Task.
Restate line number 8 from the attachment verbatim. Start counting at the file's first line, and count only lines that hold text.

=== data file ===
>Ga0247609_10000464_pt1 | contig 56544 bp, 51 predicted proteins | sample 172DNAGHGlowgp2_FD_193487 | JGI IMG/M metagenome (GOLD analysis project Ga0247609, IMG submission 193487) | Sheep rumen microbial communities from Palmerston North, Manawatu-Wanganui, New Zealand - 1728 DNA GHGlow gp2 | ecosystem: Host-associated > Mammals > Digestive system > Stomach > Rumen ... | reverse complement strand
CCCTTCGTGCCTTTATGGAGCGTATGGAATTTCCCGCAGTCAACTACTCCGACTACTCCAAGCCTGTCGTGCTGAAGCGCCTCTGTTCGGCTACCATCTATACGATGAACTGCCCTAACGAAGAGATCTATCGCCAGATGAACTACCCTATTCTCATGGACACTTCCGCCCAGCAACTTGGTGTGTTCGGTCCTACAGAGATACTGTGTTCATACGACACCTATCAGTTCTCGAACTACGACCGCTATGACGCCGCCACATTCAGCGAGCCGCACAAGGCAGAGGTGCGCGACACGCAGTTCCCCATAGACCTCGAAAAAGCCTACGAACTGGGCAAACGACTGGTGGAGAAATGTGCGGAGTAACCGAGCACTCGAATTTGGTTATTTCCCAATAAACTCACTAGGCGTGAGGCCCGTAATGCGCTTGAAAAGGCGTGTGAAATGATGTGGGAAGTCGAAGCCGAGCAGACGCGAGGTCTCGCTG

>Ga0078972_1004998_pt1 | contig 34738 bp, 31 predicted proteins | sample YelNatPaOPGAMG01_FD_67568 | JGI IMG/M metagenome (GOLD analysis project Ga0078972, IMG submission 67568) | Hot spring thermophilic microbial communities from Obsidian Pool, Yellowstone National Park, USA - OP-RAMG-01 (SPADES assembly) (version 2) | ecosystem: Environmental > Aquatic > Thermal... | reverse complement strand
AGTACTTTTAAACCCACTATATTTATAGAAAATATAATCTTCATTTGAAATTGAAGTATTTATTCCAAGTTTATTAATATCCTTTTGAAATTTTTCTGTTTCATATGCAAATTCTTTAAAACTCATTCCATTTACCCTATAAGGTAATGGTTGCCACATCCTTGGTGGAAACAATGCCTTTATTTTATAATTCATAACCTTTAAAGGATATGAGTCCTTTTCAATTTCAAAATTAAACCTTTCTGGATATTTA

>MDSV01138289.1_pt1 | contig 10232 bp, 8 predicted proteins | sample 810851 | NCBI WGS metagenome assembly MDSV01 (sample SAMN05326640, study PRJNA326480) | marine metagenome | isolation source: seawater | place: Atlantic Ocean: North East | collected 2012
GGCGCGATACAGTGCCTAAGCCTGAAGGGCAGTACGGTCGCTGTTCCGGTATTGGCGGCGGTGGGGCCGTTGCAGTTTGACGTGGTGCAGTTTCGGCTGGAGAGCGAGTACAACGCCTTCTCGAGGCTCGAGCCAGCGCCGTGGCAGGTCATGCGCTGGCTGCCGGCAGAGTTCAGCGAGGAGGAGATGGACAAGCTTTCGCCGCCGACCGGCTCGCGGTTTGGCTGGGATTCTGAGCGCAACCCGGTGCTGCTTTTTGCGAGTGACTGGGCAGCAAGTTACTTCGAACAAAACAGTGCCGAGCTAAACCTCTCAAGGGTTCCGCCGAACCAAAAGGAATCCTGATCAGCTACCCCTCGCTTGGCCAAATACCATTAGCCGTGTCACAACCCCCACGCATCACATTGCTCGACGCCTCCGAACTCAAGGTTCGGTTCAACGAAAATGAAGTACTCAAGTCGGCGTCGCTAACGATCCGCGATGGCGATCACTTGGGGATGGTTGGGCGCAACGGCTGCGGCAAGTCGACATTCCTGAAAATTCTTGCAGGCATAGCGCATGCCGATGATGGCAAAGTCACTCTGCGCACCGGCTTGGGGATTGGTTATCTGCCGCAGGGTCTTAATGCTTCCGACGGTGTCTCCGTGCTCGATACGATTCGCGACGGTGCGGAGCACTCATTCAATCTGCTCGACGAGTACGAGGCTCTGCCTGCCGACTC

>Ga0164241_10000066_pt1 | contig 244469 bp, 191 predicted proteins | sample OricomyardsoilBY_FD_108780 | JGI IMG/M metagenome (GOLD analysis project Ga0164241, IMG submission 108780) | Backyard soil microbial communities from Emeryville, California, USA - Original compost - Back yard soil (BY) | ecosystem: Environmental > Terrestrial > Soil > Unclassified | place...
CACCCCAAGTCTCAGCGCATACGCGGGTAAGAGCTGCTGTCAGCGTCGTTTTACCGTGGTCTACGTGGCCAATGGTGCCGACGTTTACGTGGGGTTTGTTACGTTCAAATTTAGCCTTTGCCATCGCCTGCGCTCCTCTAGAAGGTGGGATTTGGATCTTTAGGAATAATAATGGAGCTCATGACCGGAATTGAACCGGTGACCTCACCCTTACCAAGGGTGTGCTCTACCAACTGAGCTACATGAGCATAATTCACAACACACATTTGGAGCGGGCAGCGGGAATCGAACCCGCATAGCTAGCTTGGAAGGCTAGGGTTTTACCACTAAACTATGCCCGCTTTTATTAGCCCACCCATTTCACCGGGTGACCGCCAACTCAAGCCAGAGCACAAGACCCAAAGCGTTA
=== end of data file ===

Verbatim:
CACCCCAAGTCTCAGCGCATACGCGGGTAAGAGCTGCTGTCAGCGTCGTTTTACCGTGGTCTACGTGGCCAATGGTGCCGACGTTTACGTGGGGTTTGTTACGTTCAAATTTAGCCTTTGCCATCGCCTGCGCTCCTCTAGAAGGTGGGATTTGGATCTTTAGGAATAATAATGGAGCTCATGACCGGAATTGAACCGGTGACCTCACCCTTACCAAGGGTGTGCTCTACCAACTGAGCTACATGAGCATAATTCACAACACACATTTGGAGCGGGCAGCGGGAATCGAACCCGCATAGCTAGCTTGGAAGGCTAGGGTTTTACCACTAAACTATGCCCGCTTTTATTAGCCCACCCATTTCACCGGGTGACCGCCAACTCAAGCCAGAGCACAAGACCCAAAGCGTTA